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Educating girls and providing access to women remains the tried and tested method to true liberation
Author: Dr Patience N. Mbava
Published: 13/09/2022

​This women’s month, we remember the gallant women of 1956 who marched to Pretoria to demand change. Now, as we continue to assess the gains made by women in South Africa since 1994, we recognise the systemic weaknesses that continue to impede gender equality in South Africa. We need to remove historical, structural, institutional, and cultural barriers to the realisation of gender equality in South Africa.​

Educating girls and providing access to women remains the tried and tested method to true liberation as it unlocks fundamental human rights such as literacy and political participation. Access to higher education provides one with more choices, and embarking on a PhD programme can be life-changing. My PhD journey was daunting at times however my supervisor, with whom I had similar research interests, set clear delivery deadlines and held me accountable, more than anything, Prof Rabie skilfully guided me towards demonstrating doctorateness in my work and my contribution to knowledge.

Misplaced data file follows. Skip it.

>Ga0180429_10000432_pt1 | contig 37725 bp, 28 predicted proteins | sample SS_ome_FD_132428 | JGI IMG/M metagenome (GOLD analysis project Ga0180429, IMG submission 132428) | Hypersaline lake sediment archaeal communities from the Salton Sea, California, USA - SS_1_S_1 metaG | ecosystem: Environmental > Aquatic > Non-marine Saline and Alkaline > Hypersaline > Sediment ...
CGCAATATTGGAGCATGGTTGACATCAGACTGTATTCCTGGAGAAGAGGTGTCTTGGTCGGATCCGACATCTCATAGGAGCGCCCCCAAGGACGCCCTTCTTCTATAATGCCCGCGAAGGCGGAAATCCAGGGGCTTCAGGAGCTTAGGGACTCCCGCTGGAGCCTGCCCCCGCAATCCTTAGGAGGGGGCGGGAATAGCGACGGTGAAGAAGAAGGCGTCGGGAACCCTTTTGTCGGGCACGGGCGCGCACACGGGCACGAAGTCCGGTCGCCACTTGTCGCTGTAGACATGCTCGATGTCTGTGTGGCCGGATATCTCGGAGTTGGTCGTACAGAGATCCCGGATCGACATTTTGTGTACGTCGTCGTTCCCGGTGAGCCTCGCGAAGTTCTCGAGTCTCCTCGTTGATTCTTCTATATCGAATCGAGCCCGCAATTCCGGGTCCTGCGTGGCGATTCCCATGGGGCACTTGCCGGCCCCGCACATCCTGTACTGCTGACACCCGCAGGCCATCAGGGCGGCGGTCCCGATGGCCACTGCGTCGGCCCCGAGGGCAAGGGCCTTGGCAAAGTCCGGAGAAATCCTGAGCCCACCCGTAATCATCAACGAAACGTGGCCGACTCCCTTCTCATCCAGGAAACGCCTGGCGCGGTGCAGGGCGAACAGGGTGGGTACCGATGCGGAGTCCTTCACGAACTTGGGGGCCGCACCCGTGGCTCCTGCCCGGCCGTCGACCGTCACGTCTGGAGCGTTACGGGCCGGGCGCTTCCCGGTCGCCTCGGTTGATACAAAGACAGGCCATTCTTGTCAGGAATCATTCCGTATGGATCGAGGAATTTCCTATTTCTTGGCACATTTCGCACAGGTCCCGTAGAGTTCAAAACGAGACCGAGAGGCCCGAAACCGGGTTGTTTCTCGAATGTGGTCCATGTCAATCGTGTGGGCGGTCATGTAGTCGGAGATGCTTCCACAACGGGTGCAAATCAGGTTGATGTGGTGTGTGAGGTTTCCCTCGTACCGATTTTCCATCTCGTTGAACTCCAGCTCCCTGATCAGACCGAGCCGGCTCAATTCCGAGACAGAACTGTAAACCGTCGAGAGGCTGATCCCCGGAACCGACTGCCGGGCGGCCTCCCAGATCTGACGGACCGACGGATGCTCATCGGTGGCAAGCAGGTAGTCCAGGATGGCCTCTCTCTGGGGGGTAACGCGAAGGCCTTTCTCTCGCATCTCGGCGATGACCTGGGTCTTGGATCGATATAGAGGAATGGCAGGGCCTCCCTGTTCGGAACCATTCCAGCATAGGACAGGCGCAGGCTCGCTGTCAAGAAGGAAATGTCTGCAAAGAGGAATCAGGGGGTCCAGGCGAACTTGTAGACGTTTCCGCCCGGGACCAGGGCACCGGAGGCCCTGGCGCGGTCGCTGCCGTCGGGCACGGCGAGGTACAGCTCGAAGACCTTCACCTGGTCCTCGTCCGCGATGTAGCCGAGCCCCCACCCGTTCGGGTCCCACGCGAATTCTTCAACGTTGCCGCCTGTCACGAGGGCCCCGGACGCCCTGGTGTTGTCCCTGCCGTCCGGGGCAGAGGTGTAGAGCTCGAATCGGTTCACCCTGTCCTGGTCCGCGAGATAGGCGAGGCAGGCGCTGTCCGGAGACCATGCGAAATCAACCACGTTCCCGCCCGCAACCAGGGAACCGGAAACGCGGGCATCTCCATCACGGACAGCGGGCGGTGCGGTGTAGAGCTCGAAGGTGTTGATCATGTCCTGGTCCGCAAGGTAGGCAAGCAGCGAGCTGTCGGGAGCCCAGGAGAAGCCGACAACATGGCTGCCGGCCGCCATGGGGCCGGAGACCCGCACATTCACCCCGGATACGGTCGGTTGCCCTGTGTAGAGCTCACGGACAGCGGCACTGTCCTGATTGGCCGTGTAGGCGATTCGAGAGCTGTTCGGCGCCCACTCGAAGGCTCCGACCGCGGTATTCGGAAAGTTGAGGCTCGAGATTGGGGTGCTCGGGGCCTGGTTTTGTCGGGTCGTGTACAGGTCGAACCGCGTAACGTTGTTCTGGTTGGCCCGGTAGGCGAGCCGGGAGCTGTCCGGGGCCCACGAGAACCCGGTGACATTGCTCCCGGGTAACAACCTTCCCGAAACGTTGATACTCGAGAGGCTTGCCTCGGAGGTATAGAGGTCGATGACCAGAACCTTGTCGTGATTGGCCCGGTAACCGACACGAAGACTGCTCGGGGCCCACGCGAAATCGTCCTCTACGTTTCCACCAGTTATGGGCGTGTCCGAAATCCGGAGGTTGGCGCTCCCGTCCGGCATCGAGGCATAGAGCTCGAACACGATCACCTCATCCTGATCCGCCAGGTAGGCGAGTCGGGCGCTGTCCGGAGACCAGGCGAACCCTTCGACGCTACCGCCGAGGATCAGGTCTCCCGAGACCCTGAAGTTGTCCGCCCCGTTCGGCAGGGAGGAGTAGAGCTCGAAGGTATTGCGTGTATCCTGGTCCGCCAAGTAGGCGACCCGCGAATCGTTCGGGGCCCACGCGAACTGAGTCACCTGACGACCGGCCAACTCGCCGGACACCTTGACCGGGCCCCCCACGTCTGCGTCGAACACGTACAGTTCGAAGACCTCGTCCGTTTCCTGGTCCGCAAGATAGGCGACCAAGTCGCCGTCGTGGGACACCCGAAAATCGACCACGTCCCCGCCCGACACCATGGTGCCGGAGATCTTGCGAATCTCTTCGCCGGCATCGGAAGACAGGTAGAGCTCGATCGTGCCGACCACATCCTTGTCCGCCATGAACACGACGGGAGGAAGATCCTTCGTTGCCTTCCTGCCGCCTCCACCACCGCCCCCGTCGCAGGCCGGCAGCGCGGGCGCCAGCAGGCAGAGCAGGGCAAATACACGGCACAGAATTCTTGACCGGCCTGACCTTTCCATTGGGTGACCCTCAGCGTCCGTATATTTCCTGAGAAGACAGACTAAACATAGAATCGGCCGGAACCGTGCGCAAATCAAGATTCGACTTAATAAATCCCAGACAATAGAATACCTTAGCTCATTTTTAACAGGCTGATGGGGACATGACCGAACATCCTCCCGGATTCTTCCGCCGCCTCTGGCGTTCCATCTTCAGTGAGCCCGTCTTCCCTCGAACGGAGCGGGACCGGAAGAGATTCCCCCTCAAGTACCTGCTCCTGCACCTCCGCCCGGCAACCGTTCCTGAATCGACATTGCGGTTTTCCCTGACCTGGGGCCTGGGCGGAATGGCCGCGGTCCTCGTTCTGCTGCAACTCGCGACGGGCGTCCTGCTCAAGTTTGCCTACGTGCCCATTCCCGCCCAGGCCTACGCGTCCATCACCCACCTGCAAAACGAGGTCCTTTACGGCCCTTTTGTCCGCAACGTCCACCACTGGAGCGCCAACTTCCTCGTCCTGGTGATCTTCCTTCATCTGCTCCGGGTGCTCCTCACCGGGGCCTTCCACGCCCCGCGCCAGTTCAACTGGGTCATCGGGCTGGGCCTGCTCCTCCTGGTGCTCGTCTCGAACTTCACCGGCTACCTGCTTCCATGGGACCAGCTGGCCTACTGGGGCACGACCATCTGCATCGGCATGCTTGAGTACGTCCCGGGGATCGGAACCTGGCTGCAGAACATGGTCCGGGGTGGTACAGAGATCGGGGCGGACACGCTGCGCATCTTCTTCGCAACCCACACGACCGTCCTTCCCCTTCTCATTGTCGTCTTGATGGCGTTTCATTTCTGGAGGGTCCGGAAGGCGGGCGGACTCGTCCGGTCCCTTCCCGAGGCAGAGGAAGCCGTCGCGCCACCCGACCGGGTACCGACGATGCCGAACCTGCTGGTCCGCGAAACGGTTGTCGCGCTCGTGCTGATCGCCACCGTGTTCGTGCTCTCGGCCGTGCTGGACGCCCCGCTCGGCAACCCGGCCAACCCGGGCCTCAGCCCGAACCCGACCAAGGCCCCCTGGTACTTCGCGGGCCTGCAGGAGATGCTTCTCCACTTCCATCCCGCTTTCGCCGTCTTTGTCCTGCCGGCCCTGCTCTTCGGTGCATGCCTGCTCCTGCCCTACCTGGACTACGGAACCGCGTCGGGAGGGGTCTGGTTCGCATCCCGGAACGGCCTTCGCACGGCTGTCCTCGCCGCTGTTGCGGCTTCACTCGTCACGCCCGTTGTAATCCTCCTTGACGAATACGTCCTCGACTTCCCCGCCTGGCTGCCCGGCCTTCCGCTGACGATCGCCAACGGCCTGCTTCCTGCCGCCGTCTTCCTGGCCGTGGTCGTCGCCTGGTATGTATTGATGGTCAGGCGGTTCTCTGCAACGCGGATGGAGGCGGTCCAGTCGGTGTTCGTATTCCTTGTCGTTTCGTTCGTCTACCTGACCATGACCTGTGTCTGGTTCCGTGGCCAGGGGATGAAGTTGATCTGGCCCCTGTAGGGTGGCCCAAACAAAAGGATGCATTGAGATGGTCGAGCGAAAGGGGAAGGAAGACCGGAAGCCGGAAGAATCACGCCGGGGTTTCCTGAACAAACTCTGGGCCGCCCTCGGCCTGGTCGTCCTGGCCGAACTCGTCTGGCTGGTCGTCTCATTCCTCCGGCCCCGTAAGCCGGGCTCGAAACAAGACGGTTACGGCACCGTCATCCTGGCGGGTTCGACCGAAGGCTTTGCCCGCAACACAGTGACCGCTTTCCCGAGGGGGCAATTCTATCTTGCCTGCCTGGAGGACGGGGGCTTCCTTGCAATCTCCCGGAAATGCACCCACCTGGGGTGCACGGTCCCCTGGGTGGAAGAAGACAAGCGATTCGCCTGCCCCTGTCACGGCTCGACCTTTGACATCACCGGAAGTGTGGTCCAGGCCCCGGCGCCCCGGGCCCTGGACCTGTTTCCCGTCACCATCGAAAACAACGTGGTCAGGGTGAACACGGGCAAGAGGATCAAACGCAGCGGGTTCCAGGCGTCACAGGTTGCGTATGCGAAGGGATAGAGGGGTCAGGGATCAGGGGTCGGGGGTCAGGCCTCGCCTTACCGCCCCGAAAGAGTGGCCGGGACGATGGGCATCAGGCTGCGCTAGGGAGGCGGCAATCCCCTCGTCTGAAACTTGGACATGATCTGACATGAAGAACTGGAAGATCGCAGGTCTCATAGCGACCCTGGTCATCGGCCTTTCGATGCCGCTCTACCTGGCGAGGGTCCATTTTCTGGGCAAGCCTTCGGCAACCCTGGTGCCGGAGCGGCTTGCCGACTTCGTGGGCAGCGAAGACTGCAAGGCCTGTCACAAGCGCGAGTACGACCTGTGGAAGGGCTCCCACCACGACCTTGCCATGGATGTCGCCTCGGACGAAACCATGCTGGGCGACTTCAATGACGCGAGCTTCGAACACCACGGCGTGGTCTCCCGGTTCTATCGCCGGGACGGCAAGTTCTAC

The School of Public Leadership developed and equipped me to lead with confidence and gave me an academic voice, a stepping stone to debate policy ideas, and most of all, empowered me with skills in finding solutions to many of our complex developmental challenges. I now have the opportunity to contribute to the development of our country. As the Chairperson of the Financial and Fiscal Commission, appointed by President Ramaphosa, my key objective, working with parliamentary oversight mechanisms, is to ensure that allocated budgets and fiscal tools in all three spheres of government are gender inclusive and are responsive to the lived realities of women. This will progress the aspirations of the women who marched in 1956.

Dr Patience N. Mbava addressing women at the Women’s Charter Report Back event​